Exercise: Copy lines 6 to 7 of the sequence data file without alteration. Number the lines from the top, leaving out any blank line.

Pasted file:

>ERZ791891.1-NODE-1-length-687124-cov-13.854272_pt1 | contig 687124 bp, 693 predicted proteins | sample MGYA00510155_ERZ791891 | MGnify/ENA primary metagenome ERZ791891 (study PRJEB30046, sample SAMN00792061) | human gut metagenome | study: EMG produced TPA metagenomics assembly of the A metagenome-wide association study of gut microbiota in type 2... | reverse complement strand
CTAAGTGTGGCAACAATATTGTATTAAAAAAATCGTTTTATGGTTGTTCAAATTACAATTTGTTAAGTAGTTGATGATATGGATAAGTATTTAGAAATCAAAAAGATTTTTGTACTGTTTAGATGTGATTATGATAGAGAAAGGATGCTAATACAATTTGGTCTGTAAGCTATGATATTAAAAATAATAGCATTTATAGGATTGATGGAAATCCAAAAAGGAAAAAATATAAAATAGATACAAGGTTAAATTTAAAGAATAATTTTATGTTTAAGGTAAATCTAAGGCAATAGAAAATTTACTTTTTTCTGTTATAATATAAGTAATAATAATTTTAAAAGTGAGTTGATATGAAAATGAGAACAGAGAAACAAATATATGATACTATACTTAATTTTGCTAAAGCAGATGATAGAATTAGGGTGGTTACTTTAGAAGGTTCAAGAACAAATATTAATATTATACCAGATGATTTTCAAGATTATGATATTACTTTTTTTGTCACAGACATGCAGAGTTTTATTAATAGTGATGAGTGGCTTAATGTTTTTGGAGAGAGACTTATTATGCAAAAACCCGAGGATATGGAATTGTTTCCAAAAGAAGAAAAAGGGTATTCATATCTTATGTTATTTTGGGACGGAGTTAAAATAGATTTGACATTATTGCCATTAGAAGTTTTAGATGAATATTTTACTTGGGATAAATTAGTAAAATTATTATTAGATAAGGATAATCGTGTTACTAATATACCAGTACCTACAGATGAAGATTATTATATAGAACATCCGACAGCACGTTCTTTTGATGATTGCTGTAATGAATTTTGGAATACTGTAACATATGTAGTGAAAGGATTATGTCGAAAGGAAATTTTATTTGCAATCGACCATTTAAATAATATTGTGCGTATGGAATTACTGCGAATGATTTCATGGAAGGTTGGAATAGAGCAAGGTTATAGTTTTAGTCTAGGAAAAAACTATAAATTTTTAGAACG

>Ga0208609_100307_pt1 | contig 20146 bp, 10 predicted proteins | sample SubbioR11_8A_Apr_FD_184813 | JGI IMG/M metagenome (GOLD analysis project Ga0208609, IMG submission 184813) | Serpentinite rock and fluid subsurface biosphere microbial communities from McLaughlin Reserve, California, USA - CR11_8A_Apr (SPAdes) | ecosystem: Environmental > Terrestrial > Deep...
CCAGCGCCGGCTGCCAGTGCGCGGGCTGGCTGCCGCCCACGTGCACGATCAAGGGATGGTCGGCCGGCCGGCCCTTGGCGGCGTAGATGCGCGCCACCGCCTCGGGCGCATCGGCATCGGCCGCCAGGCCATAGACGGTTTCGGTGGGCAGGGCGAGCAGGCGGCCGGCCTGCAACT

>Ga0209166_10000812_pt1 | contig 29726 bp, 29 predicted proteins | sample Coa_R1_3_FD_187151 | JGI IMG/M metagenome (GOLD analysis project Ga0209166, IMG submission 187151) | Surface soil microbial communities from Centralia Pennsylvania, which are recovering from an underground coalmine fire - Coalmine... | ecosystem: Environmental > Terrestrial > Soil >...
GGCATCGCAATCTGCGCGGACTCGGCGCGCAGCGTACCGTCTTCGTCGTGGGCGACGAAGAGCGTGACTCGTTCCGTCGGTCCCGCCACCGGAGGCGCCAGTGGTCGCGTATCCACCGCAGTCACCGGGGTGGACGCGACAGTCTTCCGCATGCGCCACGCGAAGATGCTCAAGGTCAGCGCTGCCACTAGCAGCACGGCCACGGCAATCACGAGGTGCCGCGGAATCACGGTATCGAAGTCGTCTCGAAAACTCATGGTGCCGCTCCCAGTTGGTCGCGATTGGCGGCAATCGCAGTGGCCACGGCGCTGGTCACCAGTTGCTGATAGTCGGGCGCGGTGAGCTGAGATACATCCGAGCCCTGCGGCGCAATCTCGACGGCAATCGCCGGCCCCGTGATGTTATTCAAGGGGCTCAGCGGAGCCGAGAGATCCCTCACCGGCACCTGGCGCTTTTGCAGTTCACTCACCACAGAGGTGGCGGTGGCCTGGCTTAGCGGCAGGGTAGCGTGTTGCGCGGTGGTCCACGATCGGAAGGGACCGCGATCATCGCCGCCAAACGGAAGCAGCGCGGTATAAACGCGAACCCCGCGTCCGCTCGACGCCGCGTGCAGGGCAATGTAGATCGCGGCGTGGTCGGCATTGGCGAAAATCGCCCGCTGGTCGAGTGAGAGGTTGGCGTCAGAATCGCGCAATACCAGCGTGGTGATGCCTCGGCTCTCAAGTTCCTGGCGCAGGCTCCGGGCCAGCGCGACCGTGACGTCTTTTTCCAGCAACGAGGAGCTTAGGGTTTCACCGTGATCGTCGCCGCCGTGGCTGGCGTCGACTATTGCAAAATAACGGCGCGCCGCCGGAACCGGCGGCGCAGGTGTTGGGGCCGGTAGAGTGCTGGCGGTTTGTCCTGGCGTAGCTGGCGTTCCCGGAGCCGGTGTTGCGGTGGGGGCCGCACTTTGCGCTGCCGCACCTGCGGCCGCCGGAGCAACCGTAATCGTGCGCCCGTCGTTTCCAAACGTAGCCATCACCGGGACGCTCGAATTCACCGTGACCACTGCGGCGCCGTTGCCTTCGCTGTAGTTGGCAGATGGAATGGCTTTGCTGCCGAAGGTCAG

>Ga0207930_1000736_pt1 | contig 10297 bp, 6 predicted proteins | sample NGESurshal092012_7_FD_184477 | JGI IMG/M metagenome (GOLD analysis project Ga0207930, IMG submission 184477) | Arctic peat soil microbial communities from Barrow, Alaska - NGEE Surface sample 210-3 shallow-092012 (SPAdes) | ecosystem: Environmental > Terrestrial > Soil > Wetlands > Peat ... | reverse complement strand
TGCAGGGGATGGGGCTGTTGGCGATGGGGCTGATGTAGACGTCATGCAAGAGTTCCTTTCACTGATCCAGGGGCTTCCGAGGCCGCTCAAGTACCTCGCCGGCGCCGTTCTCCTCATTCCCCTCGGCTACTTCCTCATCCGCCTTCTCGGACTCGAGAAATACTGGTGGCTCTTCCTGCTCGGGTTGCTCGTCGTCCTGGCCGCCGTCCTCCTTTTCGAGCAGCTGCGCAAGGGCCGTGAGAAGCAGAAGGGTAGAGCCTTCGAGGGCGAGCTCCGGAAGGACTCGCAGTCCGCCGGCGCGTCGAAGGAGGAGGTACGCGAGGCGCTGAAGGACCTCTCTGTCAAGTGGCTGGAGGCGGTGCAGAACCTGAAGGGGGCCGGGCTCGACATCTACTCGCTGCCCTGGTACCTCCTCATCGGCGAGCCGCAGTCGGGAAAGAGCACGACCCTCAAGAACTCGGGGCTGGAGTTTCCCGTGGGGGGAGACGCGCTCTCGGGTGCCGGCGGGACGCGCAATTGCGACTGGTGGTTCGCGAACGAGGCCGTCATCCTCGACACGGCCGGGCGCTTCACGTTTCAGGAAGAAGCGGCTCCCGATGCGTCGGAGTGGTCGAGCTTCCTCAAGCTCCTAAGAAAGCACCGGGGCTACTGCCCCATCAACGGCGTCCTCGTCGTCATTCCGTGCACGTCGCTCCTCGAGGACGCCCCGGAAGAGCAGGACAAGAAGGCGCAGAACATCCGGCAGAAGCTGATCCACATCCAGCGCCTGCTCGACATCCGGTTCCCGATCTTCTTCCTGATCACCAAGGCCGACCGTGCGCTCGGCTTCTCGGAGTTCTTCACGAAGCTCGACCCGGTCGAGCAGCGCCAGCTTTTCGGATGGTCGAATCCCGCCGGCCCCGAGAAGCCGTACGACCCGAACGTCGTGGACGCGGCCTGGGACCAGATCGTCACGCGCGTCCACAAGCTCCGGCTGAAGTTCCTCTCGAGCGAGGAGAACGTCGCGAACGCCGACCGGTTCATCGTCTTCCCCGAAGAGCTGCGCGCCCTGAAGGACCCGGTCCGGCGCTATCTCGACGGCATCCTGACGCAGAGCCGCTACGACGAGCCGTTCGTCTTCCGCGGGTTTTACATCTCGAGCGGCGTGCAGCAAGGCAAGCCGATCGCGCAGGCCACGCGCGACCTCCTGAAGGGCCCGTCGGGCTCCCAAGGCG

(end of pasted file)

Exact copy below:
GGCATCGCAATCTGCGCGGACTCGGCGCGCAGCGTACCGTCTTCGTCGTGGGCGACGAAGAGCGTGACTCGTTCCGTCGGTCCCGCCACCGGAGGCGCCAGTGGTCGCGTATCCACCGCAGTCACCGGGGTGGACGCGACAGTCTTCCGCATGCGCCACGCGAAGATGCTCAAGGTCAGCGCTGCCACTAGCAGCACGGCCACGGCAATCACGAGGTGCCGCGGAATCACGGTATCGAAGTCGTCTCGAAAACTCATGGTGCCGCTCCCAGTTGGTCGCGATTGGCGGCAATCGCAGTGGCCACGGCGCTGGTCACCAGTTGCTGATAGTCGGGCGCGGTGAGCTGAGATACATCCGAGCCCTGCGGCGCAATCTCGACGGCAATCGCCGGCCCCGTGATGTTATTCAAGGGGCTCAGCGGAGCCGAGAGATCCCTCACCGGCACCTGGCGCTTTTGCAGTTCACTCACCACAGAGGTGGCGGTGGCCTGGCTTAGCGGCAGGGTAGCGTGTTGCGCGGTGGTCCACGATCGGAAGGGACCGCGATCATCGCCGCCAAACGGAAGCAGCGCGGTATAAACGCGAACCCCGCGTCCGCTCGACGCCGCGTGCAGGGCAATGTAGATCGCGGCGTGGTCGGCATTGGCGAAAATCGCCCGCTGGTCGAGTGAGAGGTTGGCGTCAGAATCGCGCAATACCAGCGTGGTGATGCCTCGGCTCTCAAGTTCCTGGCGCAGGCTCCGGGCCAGCGCGACCGTGACGTCTTTTTCCAGCAACGAGGAGCTTAGGGTTTCACCGTGATCGTCGCCGCCGTGGCTGGCGTCGACTATTGCAAAATAACGGCGCGCCGCCGGAACCGGCGGCGCAGGTGTTGGGGCCGGTAGAGTGCTGGCGGTTTGTCCTGGCGTAGCTGGCGTTCCCGGAGCCGGTGTTGCGGTGGGGGCCGCACTTTGCGCTGCCGCACCTGCGGCCGCCGGAGCAACCGTAATCGTGCGCCCGTCGTTTCCAAACGTAGCCATCACCGGGACGCTCGAATTCACCGTGACCACTGCGGCGCCGTTGCCTTCGCTGTAGTTGGCAGATGGAATGGCTTTGCTGCCGAAGGTCAG

>Ga0207930_1000736_pt1 | contig 10297 bp, 6 predicted proteins | sample NGESurshal092012_7_FD_184477 | JGI IMG/M metagenome (GOLD analysis project Ga0207930, IMG submission 184477) | Arctic peat soil microbial communities from Barrow, Alaska - NGEE Surface sample 210-3 shallow-092012 (SPAdes) | ecosystem: Environmental > Terrestrial > Soil > Wetlands > Peat ... | reverse complement strand